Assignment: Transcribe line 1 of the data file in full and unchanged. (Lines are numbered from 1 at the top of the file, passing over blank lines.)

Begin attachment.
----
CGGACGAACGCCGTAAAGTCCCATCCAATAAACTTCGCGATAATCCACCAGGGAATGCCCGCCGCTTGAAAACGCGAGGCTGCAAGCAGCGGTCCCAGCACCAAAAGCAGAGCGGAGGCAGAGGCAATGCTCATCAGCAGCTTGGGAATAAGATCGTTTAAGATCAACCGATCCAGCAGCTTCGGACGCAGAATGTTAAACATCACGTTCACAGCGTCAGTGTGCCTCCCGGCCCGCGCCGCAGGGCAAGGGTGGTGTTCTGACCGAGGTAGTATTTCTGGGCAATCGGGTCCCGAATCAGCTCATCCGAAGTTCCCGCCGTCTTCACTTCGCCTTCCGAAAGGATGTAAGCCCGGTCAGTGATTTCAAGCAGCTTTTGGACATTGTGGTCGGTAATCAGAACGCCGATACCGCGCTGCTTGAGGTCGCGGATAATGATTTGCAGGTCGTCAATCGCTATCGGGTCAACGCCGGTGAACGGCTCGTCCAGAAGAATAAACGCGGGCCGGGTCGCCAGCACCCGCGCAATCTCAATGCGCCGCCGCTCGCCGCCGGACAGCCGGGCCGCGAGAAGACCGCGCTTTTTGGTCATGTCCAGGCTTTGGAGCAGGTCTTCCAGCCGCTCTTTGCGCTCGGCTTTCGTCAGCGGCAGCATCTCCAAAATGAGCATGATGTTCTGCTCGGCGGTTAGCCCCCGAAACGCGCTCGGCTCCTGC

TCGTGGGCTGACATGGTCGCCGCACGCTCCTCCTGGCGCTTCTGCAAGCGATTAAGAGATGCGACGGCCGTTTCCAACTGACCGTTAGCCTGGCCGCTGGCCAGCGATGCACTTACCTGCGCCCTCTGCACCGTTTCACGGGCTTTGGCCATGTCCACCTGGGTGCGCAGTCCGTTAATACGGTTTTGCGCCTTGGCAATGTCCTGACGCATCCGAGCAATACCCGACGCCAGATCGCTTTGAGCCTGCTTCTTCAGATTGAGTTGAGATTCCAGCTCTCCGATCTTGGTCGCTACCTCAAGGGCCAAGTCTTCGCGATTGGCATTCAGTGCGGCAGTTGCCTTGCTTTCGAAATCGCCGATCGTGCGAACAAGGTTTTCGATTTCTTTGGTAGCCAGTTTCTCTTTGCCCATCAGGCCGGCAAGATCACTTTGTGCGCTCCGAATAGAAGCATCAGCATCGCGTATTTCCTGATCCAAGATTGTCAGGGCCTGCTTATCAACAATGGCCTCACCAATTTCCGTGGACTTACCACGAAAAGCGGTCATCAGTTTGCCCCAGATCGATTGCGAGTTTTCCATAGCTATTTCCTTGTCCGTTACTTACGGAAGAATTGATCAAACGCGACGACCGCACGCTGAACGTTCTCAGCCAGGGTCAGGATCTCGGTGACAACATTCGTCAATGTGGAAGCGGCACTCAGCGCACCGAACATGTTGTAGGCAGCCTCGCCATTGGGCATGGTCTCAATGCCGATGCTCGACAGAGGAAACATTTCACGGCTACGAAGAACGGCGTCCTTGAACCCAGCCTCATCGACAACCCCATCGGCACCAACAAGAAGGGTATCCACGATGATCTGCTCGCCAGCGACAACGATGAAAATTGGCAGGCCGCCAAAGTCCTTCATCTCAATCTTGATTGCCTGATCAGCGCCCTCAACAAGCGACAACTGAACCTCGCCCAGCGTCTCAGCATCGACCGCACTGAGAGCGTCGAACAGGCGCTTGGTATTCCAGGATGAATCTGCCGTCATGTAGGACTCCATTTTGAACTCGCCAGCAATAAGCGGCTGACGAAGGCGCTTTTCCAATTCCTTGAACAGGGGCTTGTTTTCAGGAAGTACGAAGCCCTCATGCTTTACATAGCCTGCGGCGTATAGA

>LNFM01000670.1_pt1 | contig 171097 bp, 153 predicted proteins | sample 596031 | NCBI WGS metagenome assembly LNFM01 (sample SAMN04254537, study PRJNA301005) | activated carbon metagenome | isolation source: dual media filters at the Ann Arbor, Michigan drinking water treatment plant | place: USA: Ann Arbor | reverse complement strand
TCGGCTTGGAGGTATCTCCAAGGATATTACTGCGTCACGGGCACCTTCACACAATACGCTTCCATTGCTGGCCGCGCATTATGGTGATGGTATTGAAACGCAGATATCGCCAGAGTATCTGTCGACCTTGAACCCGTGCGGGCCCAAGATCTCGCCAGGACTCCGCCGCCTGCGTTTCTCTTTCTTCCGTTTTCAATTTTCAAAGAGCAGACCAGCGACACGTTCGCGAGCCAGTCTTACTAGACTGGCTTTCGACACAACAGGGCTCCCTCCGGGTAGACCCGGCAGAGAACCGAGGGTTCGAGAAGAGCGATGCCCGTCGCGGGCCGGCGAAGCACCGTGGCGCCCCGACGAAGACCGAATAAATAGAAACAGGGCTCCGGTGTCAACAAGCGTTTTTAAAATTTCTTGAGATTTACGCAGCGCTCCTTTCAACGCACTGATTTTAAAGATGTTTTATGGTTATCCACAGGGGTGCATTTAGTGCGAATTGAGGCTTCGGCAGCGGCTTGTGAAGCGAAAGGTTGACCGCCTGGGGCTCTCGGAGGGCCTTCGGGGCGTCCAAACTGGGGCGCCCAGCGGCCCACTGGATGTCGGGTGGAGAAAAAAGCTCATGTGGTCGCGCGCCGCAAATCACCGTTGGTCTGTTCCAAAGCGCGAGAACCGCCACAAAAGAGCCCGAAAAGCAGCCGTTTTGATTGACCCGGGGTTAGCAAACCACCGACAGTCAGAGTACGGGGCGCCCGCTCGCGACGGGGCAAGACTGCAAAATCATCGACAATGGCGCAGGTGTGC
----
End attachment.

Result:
CGGACGAACGCCGTAAAGTCCCATCCAATAAACTTCGCGATAATCCACCAGGGAATGCCCGCCGCTTGAAAACGCGAGGCTGCAAGCAGCGGTCCCAGCACCAAAAGCAGAGCGGAGGCAGAGGCAATGCTCATCAGCAGCTTGGGAATAAGATCGTTTAAGATCAACCGATCCAGCAGCTTCGGACGCAGAATGTTAAACATCACGTTCACAGCGTCAGTGTGCCTCCCGGCCCGCGCCGCAGGGCAAGGGTGGTGTTCTGACCGAGGTAGTATTTCTGGGCAATCGGGTCCCGAATCAGCTCATCCGAAGTTCCCGCCGTCTTCACTTCGCCTTCCGAAAGGATGTAAGCCCGGTCAGTGATTTCAAGCAGCTTTTGGACATTGTGGTCGGTAATCAGAACGCCGATACCGCGCTGCTTGAGGTCGCGGATAATGATTTGCAGGTCGTCAATCGCTATCGGGTCAACGCCGGTGAACGGCTCGTCCAGAAGAATAAACGCGGGCCGGGTCGCCAGCACCCGCGCAATCTCAATGCGCCGCCGCTCGCCGCCGGACAGCCGGGCCGCGAGAAGACCGCGCTTTTTGGTCATGTCCAGGCTTTGGAGCAGGTCTTCCAGCCGCTCTTTGCGCTCGGCTTTCGTCAGCGGCAGCATCTCCAAAATGAGCATGATGTTCTGCTCGGCGGTTAGCCCCCGAAACGCGCTCGGCTCCTGC